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7 things you would have learned

7 Things You Would Have Learned if you read “Message to the People” by Marcus Garvey

“In your desire to accomplish greatness, you must first decide in your mind in what direction you desire to seek that greatness, and when you have so decided in your own mind, work unceasingly towards it.” ~Marcus Garvey

May I tell you a story? Yes?

Marcus Garvey was my first hero.

I have two beautiful memories of my primary education, at Holy Family Primary school, in Kingston, Jamaica. I loved it when we use to line up in the mornings and do our pledge, which went: “Labor for learning before you grow old because learning is better than silver and gold. Silver and gold may vanish away, but a good education would never decay.” This pledge made such an impression on me that you will never find any silver or gold jewelry in my home. My books are my jewelry.

My other memory was the day I learned of the National Heroes of Jamaica. I was around 8 years old. I could not wait to get home, after school, to tell my mother all about what I had learned. I ran all the way home, about 2 1/2 miles, without waiting for the bus. But for my little legs, it felt like 10 miles. I was so excited. When I got home, my mother was in the kitchen. I screamed, “Mummy, Mummy, guess what they taught us today at school?” I did not wait for her to ask. “Mummy, they taught us about the national heroes of Jamaica, about Marcus Garvey, Nanny of the Maroons, Paul Bogle, Sam Sharpe, Bustamante, George William Gordon and Norman Manley. And Mummy, Mummy, do you know who I love the most, Mummy? I LOVE MARCUS GARVEY!My mother looked at me and dryly replied, “Him! Him was my grandmother’s cousin. Him was a thief. Him tek weh the people dem money bout him a make ship, fi him back to Africa foolishness!” My little heart shattered into a million shards of glass!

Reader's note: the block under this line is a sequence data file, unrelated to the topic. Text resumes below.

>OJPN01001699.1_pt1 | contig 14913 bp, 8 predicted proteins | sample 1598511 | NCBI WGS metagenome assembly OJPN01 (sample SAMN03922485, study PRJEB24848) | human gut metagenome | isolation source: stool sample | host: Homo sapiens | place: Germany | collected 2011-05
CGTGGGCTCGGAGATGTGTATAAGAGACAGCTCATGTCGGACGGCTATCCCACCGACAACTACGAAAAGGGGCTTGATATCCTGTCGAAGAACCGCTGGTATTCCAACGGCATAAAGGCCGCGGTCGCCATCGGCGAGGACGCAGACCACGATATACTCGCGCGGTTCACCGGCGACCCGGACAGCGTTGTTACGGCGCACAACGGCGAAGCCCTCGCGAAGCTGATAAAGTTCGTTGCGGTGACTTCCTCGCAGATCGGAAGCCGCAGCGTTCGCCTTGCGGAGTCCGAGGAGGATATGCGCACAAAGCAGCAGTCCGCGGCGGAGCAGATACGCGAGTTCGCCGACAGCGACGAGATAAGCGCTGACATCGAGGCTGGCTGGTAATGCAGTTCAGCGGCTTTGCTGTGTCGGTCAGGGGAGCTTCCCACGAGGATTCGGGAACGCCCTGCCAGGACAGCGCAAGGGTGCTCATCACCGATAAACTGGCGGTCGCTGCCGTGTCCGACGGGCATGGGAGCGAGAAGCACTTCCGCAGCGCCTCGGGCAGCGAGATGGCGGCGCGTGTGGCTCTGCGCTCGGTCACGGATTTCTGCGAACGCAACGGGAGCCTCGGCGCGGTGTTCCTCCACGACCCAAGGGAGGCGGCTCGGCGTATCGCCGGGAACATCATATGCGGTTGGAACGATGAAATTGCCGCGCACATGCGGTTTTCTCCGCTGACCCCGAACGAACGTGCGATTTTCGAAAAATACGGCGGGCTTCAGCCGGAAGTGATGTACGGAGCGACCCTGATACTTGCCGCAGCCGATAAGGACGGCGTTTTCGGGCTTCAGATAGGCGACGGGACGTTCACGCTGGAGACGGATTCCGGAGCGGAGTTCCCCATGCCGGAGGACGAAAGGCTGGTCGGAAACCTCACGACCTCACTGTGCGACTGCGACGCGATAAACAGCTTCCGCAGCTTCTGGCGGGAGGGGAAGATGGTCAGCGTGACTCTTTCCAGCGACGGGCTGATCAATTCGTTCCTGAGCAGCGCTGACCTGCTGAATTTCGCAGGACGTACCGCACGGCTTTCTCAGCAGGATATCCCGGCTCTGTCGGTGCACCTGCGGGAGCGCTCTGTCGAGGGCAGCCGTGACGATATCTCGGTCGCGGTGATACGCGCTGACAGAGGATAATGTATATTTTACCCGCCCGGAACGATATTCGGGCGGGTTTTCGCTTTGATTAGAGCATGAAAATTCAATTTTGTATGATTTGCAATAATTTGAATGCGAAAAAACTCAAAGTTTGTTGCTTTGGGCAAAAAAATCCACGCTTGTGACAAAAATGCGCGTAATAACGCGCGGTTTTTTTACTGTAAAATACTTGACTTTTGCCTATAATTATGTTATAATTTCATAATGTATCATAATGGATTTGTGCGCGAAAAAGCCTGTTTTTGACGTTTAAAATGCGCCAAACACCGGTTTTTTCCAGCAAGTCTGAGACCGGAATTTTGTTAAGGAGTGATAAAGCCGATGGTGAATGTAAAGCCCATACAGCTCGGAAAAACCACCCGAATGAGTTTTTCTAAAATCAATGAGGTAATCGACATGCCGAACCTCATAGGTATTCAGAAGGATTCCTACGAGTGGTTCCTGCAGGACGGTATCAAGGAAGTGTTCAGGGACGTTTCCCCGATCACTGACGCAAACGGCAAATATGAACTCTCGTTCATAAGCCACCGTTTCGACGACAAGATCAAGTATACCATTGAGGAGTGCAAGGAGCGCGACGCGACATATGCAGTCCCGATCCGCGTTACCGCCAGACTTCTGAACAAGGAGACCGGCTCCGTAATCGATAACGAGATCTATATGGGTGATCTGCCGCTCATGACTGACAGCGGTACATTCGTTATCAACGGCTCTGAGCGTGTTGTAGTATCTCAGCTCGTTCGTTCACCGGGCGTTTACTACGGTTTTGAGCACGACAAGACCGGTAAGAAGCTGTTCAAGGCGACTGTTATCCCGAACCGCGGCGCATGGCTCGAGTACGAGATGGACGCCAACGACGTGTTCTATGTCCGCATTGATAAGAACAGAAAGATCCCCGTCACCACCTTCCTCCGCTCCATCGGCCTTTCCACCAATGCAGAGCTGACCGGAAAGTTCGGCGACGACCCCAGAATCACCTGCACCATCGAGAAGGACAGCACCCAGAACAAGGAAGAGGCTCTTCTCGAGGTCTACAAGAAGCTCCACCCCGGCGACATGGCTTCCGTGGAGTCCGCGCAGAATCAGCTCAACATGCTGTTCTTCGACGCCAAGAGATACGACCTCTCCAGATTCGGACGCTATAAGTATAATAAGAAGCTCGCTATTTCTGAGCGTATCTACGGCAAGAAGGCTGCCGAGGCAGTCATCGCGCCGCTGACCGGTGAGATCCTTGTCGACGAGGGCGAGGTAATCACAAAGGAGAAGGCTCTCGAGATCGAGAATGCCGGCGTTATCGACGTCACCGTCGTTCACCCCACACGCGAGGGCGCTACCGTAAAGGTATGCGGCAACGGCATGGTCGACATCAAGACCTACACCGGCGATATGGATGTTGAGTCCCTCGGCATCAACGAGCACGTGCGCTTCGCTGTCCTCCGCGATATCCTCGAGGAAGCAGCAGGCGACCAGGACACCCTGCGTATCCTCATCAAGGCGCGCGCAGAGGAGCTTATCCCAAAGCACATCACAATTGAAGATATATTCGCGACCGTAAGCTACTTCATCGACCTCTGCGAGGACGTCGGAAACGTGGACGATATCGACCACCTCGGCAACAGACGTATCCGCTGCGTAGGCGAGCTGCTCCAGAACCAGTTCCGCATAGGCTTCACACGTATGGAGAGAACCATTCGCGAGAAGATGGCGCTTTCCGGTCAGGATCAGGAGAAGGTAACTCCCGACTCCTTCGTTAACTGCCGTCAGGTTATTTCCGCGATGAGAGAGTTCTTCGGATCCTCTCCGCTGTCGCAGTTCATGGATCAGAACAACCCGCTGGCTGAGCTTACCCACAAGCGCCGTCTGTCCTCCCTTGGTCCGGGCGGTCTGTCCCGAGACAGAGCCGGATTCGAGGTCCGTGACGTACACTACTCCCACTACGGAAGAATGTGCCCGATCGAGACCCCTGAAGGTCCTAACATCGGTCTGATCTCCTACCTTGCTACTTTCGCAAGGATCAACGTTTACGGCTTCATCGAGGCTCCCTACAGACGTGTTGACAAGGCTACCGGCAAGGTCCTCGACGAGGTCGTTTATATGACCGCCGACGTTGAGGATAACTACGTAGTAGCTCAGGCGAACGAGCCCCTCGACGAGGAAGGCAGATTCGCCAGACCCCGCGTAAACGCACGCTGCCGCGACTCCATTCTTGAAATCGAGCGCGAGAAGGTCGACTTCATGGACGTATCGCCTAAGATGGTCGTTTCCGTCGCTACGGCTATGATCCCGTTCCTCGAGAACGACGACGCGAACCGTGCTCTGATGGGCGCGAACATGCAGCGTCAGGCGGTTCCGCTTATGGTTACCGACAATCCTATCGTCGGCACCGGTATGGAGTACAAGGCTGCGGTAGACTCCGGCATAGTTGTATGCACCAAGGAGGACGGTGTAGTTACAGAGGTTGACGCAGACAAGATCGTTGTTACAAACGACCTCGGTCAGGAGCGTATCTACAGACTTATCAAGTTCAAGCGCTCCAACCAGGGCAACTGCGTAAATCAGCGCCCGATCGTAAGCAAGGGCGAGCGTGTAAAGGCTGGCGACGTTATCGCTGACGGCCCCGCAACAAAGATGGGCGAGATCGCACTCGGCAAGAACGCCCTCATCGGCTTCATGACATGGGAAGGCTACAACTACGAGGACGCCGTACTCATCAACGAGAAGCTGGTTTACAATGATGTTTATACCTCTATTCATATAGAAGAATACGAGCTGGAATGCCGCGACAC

In my family we had cousins who were legendary for their slippery fingers, so I believed what my mother said about Garvey being a thief. I had a cousin who was so good at stealing that it was said of him, that he could steal the milk out of coffee. As a child, I use to “sit down and consider” for days on end, trying to figure out how someone could steal milk out of coffee. Eventually, after busting my childhood brains, and finding it difficult to know how someone could steal the milk out of the coffee, I decided that it meant the person was a very good thief.

It was not until I came to London and came across the books written by Tony Martin, that I truly understood the corrosive nature of racism. The destroyers were so good at destroying us, that they could destroy a man so completely that even in his own family they believed the worst about him. I read every book written by Tony Martin and went to listen to him speak when he came to London in July 2000. He signed The Jewish Onslaught and Race First for me. Over the years, I lost that copy of Race First, and had to purchase a new one. I then went on to read every book I could find on Marcus Garvey (apart from the stupidly titled book, Negro with a Hat). After satisfying myself that Marcus Garvey was one of the greatest men that ever lived. After knowing that my mother was completely and utterly wrong about him. After healing my 8-year old heart, I phoned my great-aunt and asked if it was true that her mother, was Marcus Garvey’s cousin. She told me, Yes. My great-grandmother came from St. Anns. She was Garvey’s cousin. The thrill and joy of that day when I was 8-years old, and first learned of Marcus Garvey, came rushing back into my life.

My mother believed that this revolutionary blood within our bloodline went fully flushed to me. My love of blackness frightened her. She believed that a painful life would be mine because of putting Afrika at the center of my being. She was right to worry.

Recently, a friend asked who should she read of all the people posted on my site, and I replied, Marcus Garvey. There was no hesitation. Apart from his Christian beliefs, Garvey was the most perfect Black man! (Probably some family bias here, but I loved him even before, I knew he was of my bloodline.) I wish I had known him. It is not very surprising to me that I ended up in London, the place of his death. The end of my story.

In 1937, Marcus Garvey introduced his Course of African Philosophy. The purpose of the course was to train UNIA leaders to be visionaries, who would carry on the great work of the organization after his death. “He sincerely felt that no one should be held responsible for his action unless he or she is educated or trained to perform those responsibilities, and since the UNIA had become the largest responsible movement in racial history, its leadership should be thoroughly informed so that the proper information would be dispensed,” wrote Charles L. James (one of the first eight students to take the course).